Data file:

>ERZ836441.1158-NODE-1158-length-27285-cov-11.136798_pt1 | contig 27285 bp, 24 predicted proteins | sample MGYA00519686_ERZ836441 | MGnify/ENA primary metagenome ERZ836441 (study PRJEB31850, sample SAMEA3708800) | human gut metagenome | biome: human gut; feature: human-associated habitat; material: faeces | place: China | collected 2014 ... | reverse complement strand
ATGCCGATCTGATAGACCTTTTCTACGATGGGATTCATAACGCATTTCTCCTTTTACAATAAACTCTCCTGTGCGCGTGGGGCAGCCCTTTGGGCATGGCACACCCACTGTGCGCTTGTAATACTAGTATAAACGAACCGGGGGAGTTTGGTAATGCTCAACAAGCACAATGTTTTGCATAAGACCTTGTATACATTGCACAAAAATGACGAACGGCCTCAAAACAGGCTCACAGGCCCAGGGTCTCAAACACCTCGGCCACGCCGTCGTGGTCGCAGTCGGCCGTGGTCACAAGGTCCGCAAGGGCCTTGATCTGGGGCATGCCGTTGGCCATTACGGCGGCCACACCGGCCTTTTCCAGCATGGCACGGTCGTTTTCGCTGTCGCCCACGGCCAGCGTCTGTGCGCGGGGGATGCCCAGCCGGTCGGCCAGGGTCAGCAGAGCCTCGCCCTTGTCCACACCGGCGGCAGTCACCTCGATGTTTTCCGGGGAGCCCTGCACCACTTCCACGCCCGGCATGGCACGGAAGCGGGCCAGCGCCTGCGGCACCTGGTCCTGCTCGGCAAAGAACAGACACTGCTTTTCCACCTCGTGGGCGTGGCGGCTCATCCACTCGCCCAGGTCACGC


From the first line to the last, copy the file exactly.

>ERZ836441.1158-NODE-1158-length-27285-cov-11.136798_pt1 | contig 27285 bp, 24 predicted proteins | sample MGYA00519686_ERZ836441 | MGnify/ENA primary metagenome ERZ836441 (study PRJEB31850, sample SAMEA3708800) | human gut metagenome | biome: human gut; feature: human-associated habitat; material: faeces | place: China | collected 2014 ... | reverse complement strand
ATGCCGATCTGATAGACCTTTTCTACGATGGGATTCATAACGCATTTCTCCTTTTACAATAAACTCTCCTGTGCGCGTGGGGCAGCCCTTTGGGCATGGCACACCCACTGTGCGCTTGTAATACTAGTATAAACGAACCGGGGGAGTTTGGTAATGCTCAACAAGCACAATGTTTTGCATAAGACCTTGTATACATTGCACAAAAATGACGAACGGCCTCAAAACAGGCTCACAGGCCCAGGGTCTCAAACACCTCGGCCACGCCGTCGTGGTCGCAGTCGGCCGTGGTCACAAGGTCCGCAAGGGCCTTGATCTGGGGCATGCCGTTGGCCATTACGGCGGCCACACCGGCCTTTTCCAGCATGGCACGGTCGTTTTCGCTGTCGCCCACGGCCAGCGTCTGTGCGCGGGGGATGCCCAGCCGGTCGGCCAGGGTCAGCAGAGCCTCGCCCTTGTCCACACCGGCGGCAGTCACCTCGATGTTTTCCGGGGAGCCCTGCACCACTTCCACGCCCGGCATGGCACGGAAGCGGGCCAGCGCCTGCGGCACCTGGTCCTGCTCGGCAAAGAACAGACACTGCTTTTCCACCTCGTGGGCGTGGCGGCTCATCCACTCGCCCAGGTCACGC